Agriculture shouldn’t expect much from candidates

Once again the province finds itself in the throes of another PC party campaign to crown another new Premier of Alberta.

Once again the province finds itself in the throes of another PC party campaign to crown another new Premier of Alberta. Commentators are predicting a coronation for perceived favourite Jim Prentice against Rick McIver and Thomas Lukaszuk, who at time of writing had not yet filed their nomination papers. There is always the potential of either one getting cold feet, being it will be a daunting task to defeat the potential new PC party messiah.

It’s somewhat premature for the upcoming leadership campaign, but one does ponder what policy ideas these gentlemen will be proposing for the agriculture industry in Alberta. If past history is any indication don’t expect much as the candidates are all city boys who are unlikely to know the difference between a doorknob and a Hereford.

They will also probably surround themselves with managers, advisors, analysts and PR flacks that have no connection or understanding of the ag industry. You can expect the platform focus of all candidates will be on the energy business and popular issues like more infrastructure, jobs, health and education. Agriculture as one might expect tends to get lost in all that heavy political traffic.

Even when their campaign brain trust realizes that agriculture is the second largest sector of the economy and they should provide some cursory recognition of its existence, the result tends to be superficial. First some full disclosure – over the past many years political parties and leadership candidates have asked your humble columnist for advice on agricultural issues for their campaigns. For reasons that baffle me, virtually all of my common sense advice to them is ignored. All I received in return was a cup of tea and a donut.

To be fair city candidates and their handlers are not comfortable with specific agriculture issues because they are out of their depth and don’t want to appear clueless. An example of candidates stepping into issues of which they don’t understand the nuances was when former Premier Alison Redford during her leadership campaign supported compulsory OHS services and benefits for farmworkers. The issue haunted her when the industry and the ag department bureaucracy were able to thwart any effort to have OHS enacted.

It should be said that even having a Premier aware of agriculture issues is not a guarantee of enlightened agriculture policy or a new sense of direction for our industry. Former Premier Ed Stelmach was a farmer but his main claim to fame was to disrupt the commodity checkoff system by arbitrarily elimating the compulsory requirement. That resulted in much political turmoil that continues to plague the cattle industry to this day with much time and resources wasted on endless negotiations.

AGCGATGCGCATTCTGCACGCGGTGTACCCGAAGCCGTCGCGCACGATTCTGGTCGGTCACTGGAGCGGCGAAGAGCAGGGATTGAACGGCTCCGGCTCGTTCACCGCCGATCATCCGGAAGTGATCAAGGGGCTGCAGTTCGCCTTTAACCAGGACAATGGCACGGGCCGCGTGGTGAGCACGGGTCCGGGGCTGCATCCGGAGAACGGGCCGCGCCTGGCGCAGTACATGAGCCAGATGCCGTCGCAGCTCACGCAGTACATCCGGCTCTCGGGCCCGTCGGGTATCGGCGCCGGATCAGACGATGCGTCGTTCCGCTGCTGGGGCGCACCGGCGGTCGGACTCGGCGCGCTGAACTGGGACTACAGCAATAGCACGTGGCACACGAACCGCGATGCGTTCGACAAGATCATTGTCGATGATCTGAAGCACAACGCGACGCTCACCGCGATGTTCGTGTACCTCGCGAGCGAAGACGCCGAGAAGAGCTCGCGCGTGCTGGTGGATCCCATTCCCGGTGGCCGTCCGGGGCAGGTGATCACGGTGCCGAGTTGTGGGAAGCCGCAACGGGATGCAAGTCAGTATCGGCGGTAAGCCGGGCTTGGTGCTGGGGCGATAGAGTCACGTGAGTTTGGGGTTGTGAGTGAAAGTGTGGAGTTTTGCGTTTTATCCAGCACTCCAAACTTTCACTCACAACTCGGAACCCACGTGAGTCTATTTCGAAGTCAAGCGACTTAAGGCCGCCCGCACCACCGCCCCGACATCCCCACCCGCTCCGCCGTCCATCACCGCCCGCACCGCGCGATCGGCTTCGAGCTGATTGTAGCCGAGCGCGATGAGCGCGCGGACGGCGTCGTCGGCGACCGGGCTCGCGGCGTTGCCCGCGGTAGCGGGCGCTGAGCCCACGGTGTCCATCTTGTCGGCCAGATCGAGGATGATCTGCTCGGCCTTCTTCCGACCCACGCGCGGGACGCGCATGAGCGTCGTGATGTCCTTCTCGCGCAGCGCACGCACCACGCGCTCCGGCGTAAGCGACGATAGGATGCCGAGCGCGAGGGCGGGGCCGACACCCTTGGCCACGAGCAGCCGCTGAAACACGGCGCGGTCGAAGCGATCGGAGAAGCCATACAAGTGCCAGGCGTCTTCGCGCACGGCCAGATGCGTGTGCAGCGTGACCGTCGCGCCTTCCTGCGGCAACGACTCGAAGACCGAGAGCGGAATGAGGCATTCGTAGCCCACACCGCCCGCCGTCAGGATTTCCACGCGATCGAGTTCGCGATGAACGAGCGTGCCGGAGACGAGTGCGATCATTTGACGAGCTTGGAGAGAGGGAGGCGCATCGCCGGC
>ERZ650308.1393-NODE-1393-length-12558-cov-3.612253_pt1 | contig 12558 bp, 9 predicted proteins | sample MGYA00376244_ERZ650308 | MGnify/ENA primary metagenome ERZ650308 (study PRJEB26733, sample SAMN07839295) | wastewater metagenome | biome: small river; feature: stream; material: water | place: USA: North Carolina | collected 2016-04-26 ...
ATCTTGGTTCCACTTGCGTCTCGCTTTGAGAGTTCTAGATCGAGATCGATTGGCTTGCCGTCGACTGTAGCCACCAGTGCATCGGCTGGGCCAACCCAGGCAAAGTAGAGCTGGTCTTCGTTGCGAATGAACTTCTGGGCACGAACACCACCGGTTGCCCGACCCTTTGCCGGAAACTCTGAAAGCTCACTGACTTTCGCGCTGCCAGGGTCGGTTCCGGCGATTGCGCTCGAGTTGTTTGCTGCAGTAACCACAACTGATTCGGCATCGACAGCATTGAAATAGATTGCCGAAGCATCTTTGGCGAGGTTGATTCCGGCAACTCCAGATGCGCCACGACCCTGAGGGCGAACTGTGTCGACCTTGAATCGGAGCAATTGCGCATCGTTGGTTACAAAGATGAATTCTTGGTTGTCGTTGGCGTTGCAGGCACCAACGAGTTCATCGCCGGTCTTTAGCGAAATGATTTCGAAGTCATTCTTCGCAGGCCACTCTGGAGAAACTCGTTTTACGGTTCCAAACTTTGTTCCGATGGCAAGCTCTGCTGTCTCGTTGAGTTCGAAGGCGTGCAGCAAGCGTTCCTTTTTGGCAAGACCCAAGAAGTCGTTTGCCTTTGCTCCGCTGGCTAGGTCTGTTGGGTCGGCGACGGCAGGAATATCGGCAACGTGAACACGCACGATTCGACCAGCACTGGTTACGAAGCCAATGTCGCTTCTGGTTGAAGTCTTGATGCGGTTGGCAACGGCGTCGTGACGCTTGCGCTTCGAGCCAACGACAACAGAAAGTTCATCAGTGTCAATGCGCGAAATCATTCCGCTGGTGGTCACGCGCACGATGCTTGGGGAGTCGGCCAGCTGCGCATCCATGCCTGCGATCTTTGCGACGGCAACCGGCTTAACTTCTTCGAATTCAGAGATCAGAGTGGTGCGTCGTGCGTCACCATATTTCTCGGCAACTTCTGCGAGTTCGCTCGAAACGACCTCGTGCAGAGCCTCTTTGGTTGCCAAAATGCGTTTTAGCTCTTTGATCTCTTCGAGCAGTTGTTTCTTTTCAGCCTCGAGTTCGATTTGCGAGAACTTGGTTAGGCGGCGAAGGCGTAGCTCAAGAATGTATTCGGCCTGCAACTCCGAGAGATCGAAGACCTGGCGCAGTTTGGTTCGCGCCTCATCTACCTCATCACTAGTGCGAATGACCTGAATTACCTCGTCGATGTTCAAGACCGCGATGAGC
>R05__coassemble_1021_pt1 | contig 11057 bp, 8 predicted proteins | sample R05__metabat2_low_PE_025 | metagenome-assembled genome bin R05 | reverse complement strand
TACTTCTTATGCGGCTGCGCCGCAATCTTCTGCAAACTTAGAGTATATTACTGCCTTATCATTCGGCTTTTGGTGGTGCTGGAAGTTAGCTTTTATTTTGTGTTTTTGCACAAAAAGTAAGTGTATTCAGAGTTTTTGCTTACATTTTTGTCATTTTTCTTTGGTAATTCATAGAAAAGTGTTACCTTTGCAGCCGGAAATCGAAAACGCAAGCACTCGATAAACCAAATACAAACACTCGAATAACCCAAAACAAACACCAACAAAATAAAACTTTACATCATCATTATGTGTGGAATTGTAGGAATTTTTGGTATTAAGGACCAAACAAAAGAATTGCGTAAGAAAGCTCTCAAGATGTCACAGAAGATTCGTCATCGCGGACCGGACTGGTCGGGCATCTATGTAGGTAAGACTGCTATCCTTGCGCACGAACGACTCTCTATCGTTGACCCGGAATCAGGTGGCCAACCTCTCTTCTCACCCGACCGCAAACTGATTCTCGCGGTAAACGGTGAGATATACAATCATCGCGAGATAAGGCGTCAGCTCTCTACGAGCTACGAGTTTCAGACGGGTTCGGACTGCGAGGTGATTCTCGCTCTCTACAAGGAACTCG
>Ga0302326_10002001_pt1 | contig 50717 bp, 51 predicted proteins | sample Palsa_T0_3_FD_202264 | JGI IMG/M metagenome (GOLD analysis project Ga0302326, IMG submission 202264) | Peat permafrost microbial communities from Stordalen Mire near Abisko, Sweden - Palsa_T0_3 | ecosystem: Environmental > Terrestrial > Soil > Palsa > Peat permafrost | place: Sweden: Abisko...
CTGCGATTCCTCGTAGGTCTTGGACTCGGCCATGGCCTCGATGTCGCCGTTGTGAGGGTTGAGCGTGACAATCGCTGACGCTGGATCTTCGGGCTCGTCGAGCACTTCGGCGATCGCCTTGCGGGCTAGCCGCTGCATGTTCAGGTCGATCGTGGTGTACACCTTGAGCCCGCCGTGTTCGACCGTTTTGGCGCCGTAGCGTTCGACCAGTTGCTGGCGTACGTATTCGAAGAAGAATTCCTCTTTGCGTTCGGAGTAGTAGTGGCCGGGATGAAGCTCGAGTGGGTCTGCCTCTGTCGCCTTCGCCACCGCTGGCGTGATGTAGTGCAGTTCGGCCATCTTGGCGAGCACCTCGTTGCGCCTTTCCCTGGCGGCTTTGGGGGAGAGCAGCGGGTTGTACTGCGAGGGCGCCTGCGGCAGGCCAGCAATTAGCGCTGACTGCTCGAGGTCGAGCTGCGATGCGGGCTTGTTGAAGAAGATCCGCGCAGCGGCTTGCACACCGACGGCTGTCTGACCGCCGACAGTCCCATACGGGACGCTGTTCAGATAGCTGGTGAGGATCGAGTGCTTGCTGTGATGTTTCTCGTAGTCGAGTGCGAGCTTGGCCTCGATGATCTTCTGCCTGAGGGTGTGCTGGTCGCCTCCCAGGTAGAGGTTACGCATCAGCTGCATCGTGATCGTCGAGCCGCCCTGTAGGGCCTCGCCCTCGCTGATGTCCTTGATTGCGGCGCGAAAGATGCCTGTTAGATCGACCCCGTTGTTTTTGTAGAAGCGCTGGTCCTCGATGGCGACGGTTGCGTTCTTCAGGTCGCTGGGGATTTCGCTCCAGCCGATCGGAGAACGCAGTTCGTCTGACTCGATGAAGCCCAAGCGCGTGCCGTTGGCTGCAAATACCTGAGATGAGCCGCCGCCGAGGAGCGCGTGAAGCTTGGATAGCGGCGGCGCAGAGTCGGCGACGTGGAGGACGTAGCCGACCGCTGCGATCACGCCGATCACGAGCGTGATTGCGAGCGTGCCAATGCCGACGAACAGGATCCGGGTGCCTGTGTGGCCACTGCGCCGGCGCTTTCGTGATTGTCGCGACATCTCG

To save themselves from such annoying situations candidates and political parties tend to revert to those old safe standbys for their agriculture campaign platforms. They all promise to support the family farm, encourage more research to increase production and to find more markets for our food exports. The safe consensus for PC candidates is to revert to the status quo of past government policy as it seems to work. Besides the PC party is still convinced that rural voters are captive voters and see the Wildrose party merely as a temporary deviation, with voters soon returning to the fold. Their stubborn clinging to their misguided property rights legislation would support that perspective. In addition government politicians are loath to admit they may have made a mistake. But then again Wildrose supporters are hoping the PC’s maintain that attitude for the next election.

One does hope that one of the PC party leadership candidates might consider for instance a new progressive policy on developing the irrigation industry. This sector has been such an outstanding success since the original policy was pursued over a hundred years ago. The industry has contributed billions to the agriculture economy and has the potential to increase that significantly by encouraging new land to become irrigated. One senses a befuddled approach to the industry at present with the government announcing multi-million grants to irrigation infrastructure renovation, but not advocating further development of more irrigated land.

Another policy that candidates could support is making ecological goods and services a primary goal of government policy. It’s where ranchers and landowners are paid to conserve their land for ecological and wildlife preservation as a public service. It is a sure-fire way to save plant and animal species at risk and a good vote getter with urban folks. Well we can always hope for enlightenment.

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